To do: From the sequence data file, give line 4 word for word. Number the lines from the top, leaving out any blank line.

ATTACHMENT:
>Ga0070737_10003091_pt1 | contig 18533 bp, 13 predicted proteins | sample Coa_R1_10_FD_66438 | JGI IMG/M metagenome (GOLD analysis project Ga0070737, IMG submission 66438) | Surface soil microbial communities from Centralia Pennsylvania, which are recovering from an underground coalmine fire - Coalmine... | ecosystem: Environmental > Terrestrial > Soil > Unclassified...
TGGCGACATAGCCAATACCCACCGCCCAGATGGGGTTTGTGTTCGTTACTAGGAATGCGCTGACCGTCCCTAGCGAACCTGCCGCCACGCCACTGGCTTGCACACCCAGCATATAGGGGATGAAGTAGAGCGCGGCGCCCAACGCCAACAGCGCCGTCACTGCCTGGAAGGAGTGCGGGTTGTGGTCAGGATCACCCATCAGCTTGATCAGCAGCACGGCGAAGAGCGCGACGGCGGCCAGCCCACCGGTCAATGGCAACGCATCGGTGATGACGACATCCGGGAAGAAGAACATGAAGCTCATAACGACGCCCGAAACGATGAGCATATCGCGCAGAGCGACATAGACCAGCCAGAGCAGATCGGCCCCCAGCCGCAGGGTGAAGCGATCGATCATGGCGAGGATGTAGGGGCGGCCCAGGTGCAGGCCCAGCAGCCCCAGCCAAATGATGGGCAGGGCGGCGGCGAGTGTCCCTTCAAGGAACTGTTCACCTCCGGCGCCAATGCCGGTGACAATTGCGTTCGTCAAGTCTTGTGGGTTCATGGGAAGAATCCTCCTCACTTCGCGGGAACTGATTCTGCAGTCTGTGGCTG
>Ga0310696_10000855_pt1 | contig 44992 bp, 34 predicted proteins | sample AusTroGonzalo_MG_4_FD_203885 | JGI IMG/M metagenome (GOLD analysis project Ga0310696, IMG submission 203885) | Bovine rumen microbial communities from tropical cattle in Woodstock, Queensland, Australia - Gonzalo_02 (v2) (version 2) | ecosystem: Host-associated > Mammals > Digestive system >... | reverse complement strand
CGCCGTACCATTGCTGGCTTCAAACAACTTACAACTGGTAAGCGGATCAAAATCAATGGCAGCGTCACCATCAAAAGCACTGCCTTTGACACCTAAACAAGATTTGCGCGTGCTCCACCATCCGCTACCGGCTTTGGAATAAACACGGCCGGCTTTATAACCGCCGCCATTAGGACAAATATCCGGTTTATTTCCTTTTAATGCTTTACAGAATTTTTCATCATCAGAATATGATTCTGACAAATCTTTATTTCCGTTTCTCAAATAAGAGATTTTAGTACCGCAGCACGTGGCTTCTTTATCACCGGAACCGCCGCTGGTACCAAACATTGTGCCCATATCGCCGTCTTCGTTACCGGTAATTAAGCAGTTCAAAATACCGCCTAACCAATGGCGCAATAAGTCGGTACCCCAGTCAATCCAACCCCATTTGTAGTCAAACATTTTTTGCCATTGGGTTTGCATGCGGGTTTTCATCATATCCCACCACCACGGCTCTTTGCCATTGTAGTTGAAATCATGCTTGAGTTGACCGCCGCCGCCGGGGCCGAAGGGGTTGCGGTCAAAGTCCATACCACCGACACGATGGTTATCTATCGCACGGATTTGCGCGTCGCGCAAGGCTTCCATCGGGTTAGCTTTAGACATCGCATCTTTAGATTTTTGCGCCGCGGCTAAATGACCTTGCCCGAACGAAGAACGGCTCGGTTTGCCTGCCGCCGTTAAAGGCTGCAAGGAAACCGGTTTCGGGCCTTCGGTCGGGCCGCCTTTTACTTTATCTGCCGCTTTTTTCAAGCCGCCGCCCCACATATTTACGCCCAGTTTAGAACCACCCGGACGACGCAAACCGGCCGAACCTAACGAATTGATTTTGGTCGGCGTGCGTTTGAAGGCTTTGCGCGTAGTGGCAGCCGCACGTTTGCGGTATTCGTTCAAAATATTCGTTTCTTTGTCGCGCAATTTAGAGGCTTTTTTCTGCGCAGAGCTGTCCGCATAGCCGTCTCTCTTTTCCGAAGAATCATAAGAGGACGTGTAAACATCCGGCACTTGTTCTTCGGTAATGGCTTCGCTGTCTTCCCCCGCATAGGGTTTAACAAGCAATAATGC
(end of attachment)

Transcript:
CGCCGTACCATTGCTGGCTTCAAACAACTTACAACTGGTAAGCGGATCAAAATCAATGGCAGCGTCACCATCAAAAGCACTGCCTTTGACACCTAAACAAGATTTGCGCGTGCTCCACCATCCGCTACCGGCTTTGGAATAAACACGGCCGGCTTTATAACCGCCGCCATTAGGACAAATATCCGGTTTATTTCCTTTTAATGCTTTACAGAATTTTTCATCATCAGAATATGATTCTGACAAATCTTTATTTCCGTTTCTCAAATAAGAGATTTTAGTACCGCAGCACGTGGCTTCTTTATCACCGGAACCGCCGCTGGTACCAAACATTGTGCCCATATCGCCGTCTTCGTTACCGGTAATTAAGCAGTTCAAAATACCGCCTAACCAATGGCGCAATAAGTCGGTACCCCAGTCAATCCAACCCCATTTGTAGTCAAACATTTTTTGCCATTGGGTTTGCATGCGGGTTTTCATCATATCCCACCACCACGGCTCTTTGCCATTGTAGTTGAAATCATGCTTGAGTTGACCGCCGCCGCCGGGGCCGAAGGGGTTGCGGTCAAAGTCCATACCACCGACACGATGGTTATCTATCGCACGGATTTGCGCGTCGCGCAAGGCTTCCATCGGGTTAGCTTTAGACATCGCATCTTTAGATTTTTGCGCCGCGGCTAAATGACCTTGCCCGAACGAAGAACGGCTCGGTTTGCCTGCCGCCGTTAAAGGCTGCAAGGAAACCGGTTTCGGGCCTTCGGTCGGGCCGCCTTTTACTTTATCTGCCGCTTTTTTCAAGCCGCCGCCCCACATATTTACGCCCAGTTTAGAACCACCCGGACGACGCAAACCGGCCGAACCTAACGAATTGATTTTGGTCGGCGTGCGTTTGAAGGCTTTGCGCGTAGTGGCAGCCGCACGTTTGCGGTATTCGTTCAAAATATTCGTTTCTTTGTCGCGCAATTTAGAGGCTTTTTTCTGCGCAGAGCTGTCCGCATAGCCGTCTCTCTTTTCCGAAGAATCATAAGAGGACGTGTAAACATCCGGCACTTGTTCTTCGGTAATGGCTTCGCTGTCTTCCCCCGCATAGGGTTTAACAAGCAATAATGC